I’m sure I’m not the only one that have enjoyed the thought of having an obscene amount of money. Not for the purpose of endless consuming however, but for the purpose of freedom (but if you love money because you love consuming that is perfectly fine – I do too – to a certain degree).
For a very long time my biggest anxiety was that I wouldn’t have enough money to do what I wanted as an adult. Before I started my college education I worked at a local grocery store – I worked long hours and at the end of the month my paycheck was above average for an uneducated person of my age. Still I wasn’t satisfied – I wanted more time (and money) – because at the end of the day the only thing we have in life is time. We sell our time to other people or companies that pay us money in return. I didn’t want to be restricted to the amount that was written on my paycheck at the end of the month, I didn’t want to plan my entire life around a number. Unfortunately, a lot of people do this, myself included at the time.
Statistics show that – as a person’s salary increases – the amount of money left in their bank account at the end of the month is still the same as it was before their raise. Which makes perfect sense at first glance because when you have more money you spend more money – whether it be on ice cream or fancy scarves.
I was made very aware of how dependent I was on my paycheck when I suffered a back injury while at the gym one day. My doctor diagnosed me with a herniated disc and told me that I wouldn’t be able to work for a couple of months. When I got my first sickness benefit I was shocked – it didn’t come close to my “real” monthly paycheck, luckily I had some money in my savings account. At the beginning of this period I was very downhearted – I couldn’t work or go to the gym (which I love). I just sat in my apartment feeling sorry for myself and thinking about how unfair the world is. I quickly realized that this was completely unreasonable – I had to do something productive with my time – not sit around and let my life fade away.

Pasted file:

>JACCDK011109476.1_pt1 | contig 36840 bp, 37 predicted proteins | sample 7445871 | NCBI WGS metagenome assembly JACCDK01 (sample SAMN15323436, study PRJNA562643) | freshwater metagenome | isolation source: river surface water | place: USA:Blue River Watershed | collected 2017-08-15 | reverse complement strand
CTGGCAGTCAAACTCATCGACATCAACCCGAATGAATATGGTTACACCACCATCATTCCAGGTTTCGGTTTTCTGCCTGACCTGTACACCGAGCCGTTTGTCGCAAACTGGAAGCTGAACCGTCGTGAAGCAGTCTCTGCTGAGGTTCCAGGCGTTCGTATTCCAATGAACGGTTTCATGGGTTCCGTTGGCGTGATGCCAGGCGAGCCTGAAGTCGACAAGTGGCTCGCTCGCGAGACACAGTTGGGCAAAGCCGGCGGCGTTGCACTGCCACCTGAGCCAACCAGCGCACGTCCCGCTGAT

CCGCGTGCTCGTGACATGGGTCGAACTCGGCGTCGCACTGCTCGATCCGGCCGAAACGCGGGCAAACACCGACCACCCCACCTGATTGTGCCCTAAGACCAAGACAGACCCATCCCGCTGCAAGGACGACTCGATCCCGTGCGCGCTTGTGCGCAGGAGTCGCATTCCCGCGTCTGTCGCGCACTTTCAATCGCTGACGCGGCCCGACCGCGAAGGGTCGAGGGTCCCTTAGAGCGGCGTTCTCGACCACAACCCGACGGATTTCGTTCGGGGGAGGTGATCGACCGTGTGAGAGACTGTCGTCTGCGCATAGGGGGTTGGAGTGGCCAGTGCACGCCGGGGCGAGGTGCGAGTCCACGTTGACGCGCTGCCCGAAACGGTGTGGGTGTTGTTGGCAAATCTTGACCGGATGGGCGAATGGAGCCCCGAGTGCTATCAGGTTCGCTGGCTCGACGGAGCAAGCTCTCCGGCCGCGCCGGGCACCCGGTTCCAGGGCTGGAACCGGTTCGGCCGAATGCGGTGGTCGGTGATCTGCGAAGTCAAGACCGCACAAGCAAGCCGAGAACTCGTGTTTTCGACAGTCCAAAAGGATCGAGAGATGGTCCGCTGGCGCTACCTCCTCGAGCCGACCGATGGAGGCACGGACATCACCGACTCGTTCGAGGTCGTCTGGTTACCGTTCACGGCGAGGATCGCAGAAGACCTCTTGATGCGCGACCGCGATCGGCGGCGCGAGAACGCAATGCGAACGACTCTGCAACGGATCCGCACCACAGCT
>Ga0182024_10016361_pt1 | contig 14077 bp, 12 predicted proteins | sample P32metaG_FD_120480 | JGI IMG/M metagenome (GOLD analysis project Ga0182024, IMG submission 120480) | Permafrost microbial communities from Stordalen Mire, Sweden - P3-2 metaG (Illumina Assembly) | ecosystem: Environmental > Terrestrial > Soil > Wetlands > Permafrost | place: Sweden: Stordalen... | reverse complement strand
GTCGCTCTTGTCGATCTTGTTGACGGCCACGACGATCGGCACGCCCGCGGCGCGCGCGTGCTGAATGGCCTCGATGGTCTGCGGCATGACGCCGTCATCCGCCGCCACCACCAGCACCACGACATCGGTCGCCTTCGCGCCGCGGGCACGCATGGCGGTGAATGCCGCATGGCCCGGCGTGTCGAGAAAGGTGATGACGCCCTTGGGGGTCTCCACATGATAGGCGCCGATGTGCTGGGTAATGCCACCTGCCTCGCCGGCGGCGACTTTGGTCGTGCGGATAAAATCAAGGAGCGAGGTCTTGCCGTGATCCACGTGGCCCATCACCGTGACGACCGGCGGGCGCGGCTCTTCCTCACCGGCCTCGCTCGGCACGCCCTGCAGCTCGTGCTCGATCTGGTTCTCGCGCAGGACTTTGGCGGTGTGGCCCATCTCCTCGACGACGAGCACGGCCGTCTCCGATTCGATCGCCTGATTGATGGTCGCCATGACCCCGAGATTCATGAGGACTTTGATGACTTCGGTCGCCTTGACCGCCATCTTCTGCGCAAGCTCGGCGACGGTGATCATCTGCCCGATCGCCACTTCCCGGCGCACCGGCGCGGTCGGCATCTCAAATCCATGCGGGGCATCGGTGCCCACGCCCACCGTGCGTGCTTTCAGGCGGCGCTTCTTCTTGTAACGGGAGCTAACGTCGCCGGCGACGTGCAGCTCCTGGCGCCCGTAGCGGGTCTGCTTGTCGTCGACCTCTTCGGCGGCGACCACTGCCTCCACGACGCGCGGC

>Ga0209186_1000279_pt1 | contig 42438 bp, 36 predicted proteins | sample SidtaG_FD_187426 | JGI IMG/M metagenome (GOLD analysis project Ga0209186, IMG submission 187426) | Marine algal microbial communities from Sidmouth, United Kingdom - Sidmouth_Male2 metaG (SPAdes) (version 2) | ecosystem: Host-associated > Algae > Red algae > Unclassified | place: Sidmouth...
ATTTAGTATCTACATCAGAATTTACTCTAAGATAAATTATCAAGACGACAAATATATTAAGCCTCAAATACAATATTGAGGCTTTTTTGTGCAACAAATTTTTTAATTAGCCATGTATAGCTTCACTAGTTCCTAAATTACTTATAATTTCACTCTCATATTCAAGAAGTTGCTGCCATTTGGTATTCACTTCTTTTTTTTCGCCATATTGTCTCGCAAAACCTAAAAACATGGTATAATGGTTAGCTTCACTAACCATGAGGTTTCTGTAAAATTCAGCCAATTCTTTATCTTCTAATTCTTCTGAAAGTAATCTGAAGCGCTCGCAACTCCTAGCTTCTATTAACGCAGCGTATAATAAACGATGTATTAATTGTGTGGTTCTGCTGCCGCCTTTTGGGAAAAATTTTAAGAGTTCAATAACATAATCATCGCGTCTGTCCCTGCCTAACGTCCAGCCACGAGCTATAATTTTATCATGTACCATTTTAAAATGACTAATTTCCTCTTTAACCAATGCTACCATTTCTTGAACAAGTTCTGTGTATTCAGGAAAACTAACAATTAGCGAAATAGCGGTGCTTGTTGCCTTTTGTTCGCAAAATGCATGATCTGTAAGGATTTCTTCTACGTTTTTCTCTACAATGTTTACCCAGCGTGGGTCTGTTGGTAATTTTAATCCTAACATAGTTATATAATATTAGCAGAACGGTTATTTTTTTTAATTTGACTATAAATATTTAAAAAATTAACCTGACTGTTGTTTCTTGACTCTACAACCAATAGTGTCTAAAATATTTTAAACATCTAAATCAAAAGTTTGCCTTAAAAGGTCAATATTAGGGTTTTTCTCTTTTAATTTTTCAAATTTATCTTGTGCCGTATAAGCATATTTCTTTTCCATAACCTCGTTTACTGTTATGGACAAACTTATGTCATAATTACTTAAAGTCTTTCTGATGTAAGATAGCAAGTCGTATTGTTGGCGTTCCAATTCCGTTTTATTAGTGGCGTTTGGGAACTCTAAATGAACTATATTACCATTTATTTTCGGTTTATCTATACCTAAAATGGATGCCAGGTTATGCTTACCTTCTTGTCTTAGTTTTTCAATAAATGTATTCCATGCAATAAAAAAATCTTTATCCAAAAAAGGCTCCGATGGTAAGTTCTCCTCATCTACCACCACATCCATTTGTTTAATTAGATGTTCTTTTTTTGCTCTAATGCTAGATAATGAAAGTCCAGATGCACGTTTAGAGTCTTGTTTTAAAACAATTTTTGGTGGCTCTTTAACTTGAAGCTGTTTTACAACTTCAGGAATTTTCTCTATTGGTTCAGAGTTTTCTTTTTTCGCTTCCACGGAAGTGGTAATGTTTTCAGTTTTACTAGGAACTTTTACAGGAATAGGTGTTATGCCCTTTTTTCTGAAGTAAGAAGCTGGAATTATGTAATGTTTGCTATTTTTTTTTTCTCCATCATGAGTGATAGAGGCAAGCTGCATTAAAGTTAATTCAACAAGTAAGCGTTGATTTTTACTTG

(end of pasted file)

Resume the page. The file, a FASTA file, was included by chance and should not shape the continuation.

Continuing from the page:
I have always enjoyed reading so I thought that I might as well spend my time doing that instead of picking my nose all day, and perhaps I could learn a thing or two along the road. I have always preferred non-fiction so that was the obvious genre of choice. One of the books I picked up was about the stock market, personal finance and investing. After finishing the book my mind was blown – I had always thought the stock market and investing money was full of risk and only for the few initiated; I was wrong. The author introduced me to the 8th wonder of the world – compound interest. To put it in the famous words of Albert Einstein:
“Compound interest is the eight wonder of the world. He who understands it, earns it … He who doesn’t … pays it”